It can be worthwhile for a company to support its employees, i.e. helping them to reconcile work and caregiving. Increasing the motivation and commitment of employees improves their productivity and work-life balance. It also reduces staff turnover, which lowers the cost of recruiting new employees and their induction training (2 The level of education in Switzerland is also rising steadily. Qualification at tertiary level (e.g. at universities) is expected to increase from 35 per cent in 2009 to about 50 per cent in 2025 and around 60 per cent by 2035. And we can no longer neglect the role of women as qualified personnel. It is mostly women who take on caregiving and nursing responsibilities for their relatives.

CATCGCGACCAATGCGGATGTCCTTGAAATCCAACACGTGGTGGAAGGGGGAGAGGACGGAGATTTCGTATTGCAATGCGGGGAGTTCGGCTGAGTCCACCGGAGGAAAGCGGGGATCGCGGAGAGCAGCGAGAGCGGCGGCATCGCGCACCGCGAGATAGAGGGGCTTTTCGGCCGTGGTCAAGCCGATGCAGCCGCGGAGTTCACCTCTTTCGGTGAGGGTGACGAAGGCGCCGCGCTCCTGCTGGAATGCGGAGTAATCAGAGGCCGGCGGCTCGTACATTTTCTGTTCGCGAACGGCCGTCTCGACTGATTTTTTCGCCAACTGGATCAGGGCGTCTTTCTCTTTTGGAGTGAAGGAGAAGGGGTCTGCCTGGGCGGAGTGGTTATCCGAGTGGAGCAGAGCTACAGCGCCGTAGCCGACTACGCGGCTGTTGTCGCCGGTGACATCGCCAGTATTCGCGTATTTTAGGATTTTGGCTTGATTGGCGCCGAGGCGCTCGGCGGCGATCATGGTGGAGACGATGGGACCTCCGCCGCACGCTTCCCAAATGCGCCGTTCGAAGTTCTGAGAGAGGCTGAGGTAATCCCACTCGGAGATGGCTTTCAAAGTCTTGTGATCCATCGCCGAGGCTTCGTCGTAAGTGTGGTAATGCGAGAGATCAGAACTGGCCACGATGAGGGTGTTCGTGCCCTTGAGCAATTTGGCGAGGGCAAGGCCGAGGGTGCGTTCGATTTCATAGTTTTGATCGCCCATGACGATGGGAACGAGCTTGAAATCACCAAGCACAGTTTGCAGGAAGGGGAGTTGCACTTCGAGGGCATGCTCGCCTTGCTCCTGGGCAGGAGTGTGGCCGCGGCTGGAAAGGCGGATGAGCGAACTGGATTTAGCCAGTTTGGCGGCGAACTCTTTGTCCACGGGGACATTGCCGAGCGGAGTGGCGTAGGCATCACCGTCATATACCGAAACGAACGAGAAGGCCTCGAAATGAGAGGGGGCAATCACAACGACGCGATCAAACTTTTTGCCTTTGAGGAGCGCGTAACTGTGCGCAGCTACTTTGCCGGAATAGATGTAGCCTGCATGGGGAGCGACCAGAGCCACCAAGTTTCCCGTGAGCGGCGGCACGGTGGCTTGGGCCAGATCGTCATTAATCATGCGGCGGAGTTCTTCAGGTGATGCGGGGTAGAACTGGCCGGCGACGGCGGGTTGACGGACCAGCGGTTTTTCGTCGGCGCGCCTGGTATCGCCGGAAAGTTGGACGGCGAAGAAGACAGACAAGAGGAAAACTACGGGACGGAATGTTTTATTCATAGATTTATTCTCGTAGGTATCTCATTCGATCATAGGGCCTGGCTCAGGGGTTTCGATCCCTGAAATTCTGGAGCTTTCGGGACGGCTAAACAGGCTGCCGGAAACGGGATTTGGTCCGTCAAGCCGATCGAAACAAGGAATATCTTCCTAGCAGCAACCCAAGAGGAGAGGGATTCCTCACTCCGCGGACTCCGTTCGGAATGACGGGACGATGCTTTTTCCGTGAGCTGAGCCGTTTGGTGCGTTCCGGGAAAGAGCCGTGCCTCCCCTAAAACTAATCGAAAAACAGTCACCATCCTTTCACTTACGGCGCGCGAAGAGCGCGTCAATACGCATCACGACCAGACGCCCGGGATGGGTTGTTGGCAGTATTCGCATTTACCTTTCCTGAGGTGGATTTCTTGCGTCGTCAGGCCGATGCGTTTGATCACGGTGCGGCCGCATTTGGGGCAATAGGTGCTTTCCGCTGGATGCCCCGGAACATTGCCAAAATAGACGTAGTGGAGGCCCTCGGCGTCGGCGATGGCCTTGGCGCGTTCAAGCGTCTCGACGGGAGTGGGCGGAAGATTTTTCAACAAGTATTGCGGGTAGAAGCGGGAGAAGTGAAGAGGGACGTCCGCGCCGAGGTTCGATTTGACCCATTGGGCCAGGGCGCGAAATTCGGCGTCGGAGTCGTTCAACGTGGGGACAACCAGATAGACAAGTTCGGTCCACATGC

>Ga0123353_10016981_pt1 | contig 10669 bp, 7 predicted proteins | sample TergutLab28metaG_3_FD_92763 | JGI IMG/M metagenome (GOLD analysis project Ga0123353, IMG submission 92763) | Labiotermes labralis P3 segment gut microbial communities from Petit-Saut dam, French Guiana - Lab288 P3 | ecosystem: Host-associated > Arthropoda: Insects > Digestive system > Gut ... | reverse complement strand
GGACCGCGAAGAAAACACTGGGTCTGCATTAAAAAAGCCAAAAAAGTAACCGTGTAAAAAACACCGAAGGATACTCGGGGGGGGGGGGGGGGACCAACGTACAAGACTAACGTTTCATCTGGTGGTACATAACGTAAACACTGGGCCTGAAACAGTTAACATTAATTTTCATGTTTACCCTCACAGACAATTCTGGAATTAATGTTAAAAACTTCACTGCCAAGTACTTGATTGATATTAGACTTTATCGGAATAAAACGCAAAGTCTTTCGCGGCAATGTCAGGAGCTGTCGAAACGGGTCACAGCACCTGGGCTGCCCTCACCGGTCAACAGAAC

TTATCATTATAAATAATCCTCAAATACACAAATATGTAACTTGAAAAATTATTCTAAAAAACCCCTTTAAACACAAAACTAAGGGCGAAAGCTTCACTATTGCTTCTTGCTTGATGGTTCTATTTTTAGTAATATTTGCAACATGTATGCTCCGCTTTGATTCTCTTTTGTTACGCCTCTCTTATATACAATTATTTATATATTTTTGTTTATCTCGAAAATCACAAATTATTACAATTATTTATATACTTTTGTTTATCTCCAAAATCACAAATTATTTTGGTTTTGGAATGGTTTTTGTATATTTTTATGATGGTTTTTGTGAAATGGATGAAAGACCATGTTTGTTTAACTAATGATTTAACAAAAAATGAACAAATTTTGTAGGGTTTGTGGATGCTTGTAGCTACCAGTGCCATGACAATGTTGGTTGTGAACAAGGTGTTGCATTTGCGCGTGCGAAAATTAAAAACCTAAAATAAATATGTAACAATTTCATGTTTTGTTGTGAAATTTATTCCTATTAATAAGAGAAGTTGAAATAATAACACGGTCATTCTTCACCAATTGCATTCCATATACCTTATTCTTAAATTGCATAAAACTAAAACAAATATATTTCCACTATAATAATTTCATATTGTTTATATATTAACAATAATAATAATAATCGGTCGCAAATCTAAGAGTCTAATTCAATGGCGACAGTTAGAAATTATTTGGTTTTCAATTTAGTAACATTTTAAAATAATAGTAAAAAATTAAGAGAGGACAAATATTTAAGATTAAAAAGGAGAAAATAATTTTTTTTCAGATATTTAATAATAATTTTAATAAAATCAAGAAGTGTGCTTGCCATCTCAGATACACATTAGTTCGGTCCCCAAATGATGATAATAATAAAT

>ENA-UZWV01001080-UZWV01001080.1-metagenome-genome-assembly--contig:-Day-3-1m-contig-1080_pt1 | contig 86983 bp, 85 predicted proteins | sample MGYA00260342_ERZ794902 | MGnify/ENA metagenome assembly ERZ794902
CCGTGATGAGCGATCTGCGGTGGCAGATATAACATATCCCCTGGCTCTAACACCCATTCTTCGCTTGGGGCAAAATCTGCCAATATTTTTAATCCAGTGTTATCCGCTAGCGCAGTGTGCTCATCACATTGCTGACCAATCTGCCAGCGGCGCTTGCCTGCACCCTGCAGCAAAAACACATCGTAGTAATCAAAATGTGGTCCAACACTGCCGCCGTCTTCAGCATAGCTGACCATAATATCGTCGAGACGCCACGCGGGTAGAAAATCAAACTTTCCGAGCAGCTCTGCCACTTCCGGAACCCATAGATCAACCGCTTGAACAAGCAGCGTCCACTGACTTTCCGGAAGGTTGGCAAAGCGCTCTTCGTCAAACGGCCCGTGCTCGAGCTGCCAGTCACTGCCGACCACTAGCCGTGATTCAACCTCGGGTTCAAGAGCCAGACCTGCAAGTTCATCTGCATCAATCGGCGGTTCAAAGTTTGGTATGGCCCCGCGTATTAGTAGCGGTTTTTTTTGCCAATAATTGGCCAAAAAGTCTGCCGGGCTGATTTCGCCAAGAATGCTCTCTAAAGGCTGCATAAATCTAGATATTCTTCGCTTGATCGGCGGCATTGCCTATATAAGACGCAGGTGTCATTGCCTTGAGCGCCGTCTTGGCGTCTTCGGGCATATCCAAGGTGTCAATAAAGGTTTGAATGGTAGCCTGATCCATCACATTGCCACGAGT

The policy makers respond

The topic of relief and support for caregiving relatives became a pressing political issue in 2009. Anne Seydoux-Christe filed a postulate (09.4199) in December of that year, which requested a report on a possible supplement to the Swiss social security system. This proposed a paid holiday of sufficient length to allow a parent to care for a child with a serious illness. This was because neither the Swiss Labour Act (Article 36) nor the Swiss Code of Obligations (Article 324a) adequately regulated situations that might result in months of absence from work. The Joder parliamentary initiative of 27 September 2012 (12.470): "Improved support for seriously ill or severely handicapped children who are cared for at home" and the postulate of 25 April 2013 (13.3366) "Care allowances and relief options for caregiving relatives" kept this issue on the political agenda.